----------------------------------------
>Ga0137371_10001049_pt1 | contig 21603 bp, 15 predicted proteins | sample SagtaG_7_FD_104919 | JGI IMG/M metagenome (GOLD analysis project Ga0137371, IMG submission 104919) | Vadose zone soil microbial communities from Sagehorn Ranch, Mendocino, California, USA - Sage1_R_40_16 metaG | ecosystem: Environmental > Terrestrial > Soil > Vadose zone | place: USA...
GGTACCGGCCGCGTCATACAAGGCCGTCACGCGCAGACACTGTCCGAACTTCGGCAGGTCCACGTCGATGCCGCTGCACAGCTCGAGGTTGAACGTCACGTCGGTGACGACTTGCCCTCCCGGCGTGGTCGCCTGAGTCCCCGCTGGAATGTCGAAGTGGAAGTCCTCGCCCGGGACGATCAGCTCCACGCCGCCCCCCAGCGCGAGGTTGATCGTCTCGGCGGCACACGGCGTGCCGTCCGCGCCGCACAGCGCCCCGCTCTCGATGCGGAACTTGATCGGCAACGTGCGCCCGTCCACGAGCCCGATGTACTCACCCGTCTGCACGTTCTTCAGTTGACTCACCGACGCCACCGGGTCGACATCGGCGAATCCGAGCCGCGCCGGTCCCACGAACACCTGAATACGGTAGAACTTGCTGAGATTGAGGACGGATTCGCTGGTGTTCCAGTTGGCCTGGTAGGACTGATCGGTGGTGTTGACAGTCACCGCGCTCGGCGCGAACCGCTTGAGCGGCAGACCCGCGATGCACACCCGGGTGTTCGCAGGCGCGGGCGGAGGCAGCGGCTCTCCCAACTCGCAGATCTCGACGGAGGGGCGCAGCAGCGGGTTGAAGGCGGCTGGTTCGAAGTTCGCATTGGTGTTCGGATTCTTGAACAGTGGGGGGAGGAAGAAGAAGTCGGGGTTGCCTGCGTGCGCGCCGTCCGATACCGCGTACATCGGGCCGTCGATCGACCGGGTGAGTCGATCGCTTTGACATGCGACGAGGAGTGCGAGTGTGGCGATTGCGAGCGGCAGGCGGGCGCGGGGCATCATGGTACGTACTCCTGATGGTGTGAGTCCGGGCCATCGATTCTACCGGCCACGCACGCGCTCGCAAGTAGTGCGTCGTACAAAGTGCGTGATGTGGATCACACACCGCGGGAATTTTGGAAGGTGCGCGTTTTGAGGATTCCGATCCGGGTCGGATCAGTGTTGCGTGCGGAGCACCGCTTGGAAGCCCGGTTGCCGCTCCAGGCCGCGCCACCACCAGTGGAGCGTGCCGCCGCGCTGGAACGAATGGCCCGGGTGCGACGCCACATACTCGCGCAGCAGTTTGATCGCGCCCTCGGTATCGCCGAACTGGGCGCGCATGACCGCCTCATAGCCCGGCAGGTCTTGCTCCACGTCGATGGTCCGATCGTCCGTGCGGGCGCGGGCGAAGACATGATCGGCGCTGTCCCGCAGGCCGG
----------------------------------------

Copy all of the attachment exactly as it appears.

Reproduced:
>Ga0137371_10001049_pt1 | contig 21603 bp, 15 predicted proteins | sample SagtaG_7_FD_104919 | JGI IMG/M metagenome (GOLD analysis project Ga0137371, IMG submission 104919) | Vadose zone soil microbial communities from Sagehorn Ranch, Mendocino, California, USA - Sage1_R_40_16 metaG | ecosystem: Environmental > Terrestrial > Soil > Vadose zone | place: USA...
GGTACCGGCCGCGTCATACAAGGCCGTCACGCGCAGACACTGTCCGAACTTCGGCAGGTCCACGTCGATGCCGCTGCACAGCTCGAGGTTGAACGTCACGTCGGTGACGACTTGCCCTCCCGGCGTGGTCGCCTGAGTCCCCGCTGGAATGTCGAAGTGGAAGTCCTCGCCCGGGACGATCAGCTCCACGCCGCCCCCCAGCGCGAGGTTGATCGTCTCGGCGGCACACGGCGTGCCGTCCGCGCCGCACAGCGCCCCGCTCTCGATGCGGAACTTGATCGGCAACGTGCGCCCGTCCACGAGCCCGATGTACTCACCCGTCTGCACGTTCTTCAGTTGACTCACCGACGCCACCGGGTCGACATCGGCGAATCCGAGCCGCGCCGGTCCCACGAACACCTGAATACGGTAGAACTTGCTGAGATTGAGGACGGATTCGCTGGTGTTCCAGTTGGCCTGGTAGGACTGATCGGTGGTGTTGACAGTCACCGCGCTCGGCGCGAACCGCTTGAGCGGCAGACCCGCGATGCACACCCGGGTGTTCGCAGGCGCGGGCGGAGGCAGCGGCTCTCCCAACTCGCAGATCTCGACGGAGGGGCGCAGCAGCGGGTTGAAGGCGGCTGGTTCGAAGTTCGCATTGGTGTTCGGATTCTTGAACAGTGGGGGGAGGAAGAAGAAGTCGGGGTTGCCTGCGTGCGCGCCGTCCGATACCGCGTACATCGGGCCGTCGATCGACCGGGTGAGTCGATCGCTTTGACATGCGACGAGGAGTGCGAGTGTGGCGATTGCGAGCGGCAGGCGGGCGCGGGGCATCATGGTACGTACTCCTGATGGTGTGAGTCCGGGCCATCGATTCTACCGGCCACGCACGCGCTCGCAAGTAGTGCGTCGTACAAAGTGCGTGATGTGGATCACACACCGCGGGAATTTTGGAAGGTGCGCGTTTTGAGGATTCCGATCCGGGTCGGATCAGTGTTGCGTGCGGAGCACCGCTTGGAAGCCCGGTTGCCGCTCCAGGCCGCGCCACCACCAGTGGAGCGTGCCGCCGCGCTGGAACGAATGGCCCGGGTGCGACGCCACATACTCGCGCAGCAGTTTGATCGCGCCCTCGGTATCGCCGAACTGGGCGCGCATGACCGCCTCATAGCCCGGCAGGTCTTGCTCCACGTCGATGGTCCGATCGTCCGTGCGGGCGCGGGCGAAGACATGATCGGCGCTGTCCCGCAGGCCGG